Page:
EVS scientists advance global climate models by embarking on two new field campaigns
Scientists from DOE's Argonne National Laboratory, and from laboratories and universities across the country, use ARM to obtain data to better represent climate-related processes in global-scale models. Through two new field campaigns — Surface Atmosphere Integrated Field Laboratory (SAIL) and Tracking Aerosol Convection Interactions ExpeRiment (TRACER) — EVS researchers will work with multidisciplinary teams to gather data on key climate-related processes such as precipitation, cloud formation and aerosols interactions.
“These insights will serve to enhance our basic understanding of climate and be used to improve the accuracy of climate and weather models and simulations,” said EVS atmospheric scientist Scott Collis, a co-investigator in both campaigns.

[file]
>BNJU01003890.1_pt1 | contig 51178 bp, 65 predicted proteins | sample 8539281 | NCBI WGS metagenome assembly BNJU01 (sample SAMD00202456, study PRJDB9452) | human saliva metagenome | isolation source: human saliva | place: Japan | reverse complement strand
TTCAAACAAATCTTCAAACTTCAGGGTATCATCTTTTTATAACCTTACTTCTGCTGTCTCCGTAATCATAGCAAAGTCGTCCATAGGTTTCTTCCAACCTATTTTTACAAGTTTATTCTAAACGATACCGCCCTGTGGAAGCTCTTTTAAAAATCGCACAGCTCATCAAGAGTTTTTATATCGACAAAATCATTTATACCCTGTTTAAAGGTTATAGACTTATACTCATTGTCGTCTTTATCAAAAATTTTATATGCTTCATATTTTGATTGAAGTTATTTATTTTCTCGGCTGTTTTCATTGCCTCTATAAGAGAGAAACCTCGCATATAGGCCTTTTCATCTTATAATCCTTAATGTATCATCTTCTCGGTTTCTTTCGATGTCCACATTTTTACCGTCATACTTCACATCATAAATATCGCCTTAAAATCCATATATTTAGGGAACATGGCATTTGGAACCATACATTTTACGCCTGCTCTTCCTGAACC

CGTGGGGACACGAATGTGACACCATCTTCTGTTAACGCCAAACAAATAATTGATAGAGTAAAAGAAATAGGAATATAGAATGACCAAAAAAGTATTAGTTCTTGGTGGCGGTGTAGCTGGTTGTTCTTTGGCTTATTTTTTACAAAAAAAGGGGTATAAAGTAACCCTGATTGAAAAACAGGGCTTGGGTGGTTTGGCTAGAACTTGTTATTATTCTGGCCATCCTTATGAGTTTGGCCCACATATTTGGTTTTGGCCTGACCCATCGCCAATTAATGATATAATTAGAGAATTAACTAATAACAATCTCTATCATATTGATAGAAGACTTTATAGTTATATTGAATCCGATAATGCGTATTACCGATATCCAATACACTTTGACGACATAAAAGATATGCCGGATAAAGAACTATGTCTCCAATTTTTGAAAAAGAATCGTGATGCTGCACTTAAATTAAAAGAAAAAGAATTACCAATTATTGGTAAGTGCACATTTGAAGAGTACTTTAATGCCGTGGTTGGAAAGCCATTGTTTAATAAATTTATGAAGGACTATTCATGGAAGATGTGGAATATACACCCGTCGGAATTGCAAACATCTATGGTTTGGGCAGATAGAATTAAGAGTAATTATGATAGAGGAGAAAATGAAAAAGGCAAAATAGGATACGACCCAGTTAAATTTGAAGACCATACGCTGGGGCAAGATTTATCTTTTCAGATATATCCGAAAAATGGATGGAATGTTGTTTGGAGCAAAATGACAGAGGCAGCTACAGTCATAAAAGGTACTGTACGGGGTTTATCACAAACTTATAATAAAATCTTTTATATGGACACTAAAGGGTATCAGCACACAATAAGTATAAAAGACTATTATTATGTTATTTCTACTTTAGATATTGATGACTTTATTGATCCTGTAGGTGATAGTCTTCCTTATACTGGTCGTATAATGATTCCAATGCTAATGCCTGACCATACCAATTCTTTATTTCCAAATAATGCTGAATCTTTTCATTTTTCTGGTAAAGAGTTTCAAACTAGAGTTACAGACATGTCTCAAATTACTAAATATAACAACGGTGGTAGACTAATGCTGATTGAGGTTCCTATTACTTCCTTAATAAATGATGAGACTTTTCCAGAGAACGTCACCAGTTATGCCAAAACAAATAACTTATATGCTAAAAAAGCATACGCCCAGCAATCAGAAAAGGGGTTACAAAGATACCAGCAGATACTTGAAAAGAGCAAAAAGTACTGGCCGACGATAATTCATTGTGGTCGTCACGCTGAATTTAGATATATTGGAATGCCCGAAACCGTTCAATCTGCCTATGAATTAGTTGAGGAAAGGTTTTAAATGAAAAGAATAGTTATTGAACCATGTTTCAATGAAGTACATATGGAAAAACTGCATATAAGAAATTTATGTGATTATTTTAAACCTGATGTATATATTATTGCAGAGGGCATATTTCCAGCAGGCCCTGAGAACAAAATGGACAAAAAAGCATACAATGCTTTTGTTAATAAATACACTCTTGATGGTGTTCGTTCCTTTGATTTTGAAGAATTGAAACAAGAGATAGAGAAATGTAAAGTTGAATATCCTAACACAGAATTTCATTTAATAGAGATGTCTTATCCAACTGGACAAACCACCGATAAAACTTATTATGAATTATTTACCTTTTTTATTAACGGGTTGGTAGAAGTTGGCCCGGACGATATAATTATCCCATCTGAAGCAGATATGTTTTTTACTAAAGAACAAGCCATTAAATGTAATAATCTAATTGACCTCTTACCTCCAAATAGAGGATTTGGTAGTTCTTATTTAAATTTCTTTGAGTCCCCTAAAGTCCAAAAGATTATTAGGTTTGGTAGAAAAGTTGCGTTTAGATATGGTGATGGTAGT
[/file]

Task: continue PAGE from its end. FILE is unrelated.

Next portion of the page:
SAIL will deploy more than four dozen instruments across the East River Watershed in Crested Butte, Colorado. The region includes portions of the Rocky Mountains and tributaries that drain into the Colorado River, which supports over 40 million people.
Clouds play an important role in Earth's climate system. Through the TRACER campaign, scientists will have a chance to look at how aerosols impact their life cycle. Aerosols are liquid and solid particles tiny enough to be suspended in air. The condensation of moisture on these particles contributes to the formation of clouds.
Read the full article by Joan Koka.